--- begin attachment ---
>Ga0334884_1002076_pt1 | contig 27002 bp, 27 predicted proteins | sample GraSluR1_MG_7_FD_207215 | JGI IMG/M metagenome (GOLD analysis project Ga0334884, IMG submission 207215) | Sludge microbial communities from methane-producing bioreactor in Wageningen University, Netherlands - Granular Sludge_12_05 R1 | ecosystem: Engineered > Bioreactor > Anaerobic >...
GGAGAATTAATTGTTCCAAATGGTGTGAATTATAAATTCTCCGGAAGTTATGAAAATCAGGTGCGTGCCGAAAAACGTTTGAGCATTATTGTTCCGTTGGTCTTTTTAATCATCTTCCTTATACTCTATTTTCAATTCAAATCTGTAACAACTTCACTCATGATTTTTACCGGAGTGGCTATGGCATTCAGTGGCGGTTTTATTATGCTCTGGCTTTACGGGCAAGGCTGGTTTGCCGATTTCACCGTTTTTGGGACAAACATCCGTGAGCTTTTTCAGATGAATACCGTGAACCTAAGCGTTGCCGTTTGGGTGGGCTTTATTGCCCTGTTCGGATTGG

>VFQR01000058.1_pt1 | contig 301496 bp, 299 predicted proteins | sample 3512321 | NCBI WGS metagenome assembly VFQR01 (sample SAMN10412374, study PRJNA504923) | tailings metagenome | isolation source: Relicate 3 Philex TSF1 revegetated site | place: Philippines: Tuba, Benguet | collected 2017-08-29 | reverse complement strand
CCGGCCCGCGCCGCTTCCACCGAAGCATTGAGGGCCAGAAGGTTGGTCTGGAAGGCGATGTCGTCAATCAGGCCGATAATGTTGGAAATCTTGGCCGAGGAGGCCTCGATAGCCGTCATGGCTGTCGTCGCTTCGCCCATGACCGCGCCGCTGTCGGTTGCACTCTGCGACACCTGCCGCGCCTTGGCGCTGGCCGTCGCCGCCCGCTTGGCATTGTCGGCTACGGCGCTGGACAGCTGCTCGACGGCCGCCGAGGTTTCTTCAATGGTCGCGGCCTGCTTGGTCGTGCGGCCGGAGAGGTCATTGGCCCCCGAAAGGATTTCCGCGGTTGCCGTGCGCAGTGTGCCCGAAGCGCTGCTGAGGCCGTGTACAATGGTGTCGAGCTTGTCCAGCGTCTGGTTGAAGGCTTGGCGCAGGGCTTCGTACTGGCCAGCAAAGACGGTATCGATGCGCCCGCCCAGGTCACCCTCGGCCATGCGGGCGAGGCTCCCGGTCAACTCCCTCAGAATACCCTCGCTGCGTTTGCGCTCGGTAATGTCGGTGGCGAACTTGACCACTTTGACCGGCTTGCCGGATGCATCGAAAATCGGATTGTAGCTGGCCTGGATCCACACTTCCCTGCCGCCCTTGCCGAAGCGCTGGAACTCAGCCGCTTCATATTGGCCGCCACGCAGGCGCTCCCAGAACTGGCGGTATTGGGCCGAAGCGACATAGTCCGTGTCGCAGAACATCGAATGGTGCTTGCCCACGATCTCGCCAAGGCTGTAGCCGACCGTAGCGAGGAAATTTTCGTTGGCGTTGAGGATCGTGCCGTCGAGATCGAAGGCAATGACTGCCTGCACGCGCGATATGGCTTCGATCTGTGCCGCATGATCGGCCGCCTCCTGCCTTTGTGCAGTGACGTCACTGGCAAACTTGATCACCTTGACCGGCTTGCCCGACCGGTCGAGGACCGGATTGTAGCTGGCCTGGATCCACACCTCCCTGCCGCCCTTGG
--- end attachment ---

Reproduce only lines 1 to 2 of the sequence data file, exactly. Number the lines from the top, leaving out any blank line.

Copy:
>Ga0334884_1002076_pt1 | contig 27002 bp, 27 predicted proteins | sample GraSluR1_MG_7_FD_207215 | JGI IMG/M metagenome (GOLD analysis project Ga0334884, IMG submission 207215) | Sludge microbial communities from methane-producing bioreactor in Wageningen University, Netherlands - Granular Sludge_12_05 R1 | ecosystem: Engineered > Bioreactor > Anaerobic >...
GGAGAATTAATTGTTCCAAATGGTGTGAATTATAAATTCTCCGGAAGTTATGAAAATCAGGTGCGTGCCGAAAAACGTTTGAGCATTATTGTTCCGTTGGTCTTTTTAATCATCTTCCTTATACTCTATTTTCAATTCAAATCTGTAACAACTTCACTCATGATTTTTACCGGAGTGGCTATGGCATTCAGTGGCGGTTTTATTATGCTCTGGCTTTACGGGCAAGGCTGGTTTGCCGATTTCACCGTTTTTGGGACAAACATCCGTGAGCTTTTTCAGATGAATACCGTGAACCTAAGCGTTGCCGTTTGGGTGGGCTTTATTGCCCTGTTCGGATTGG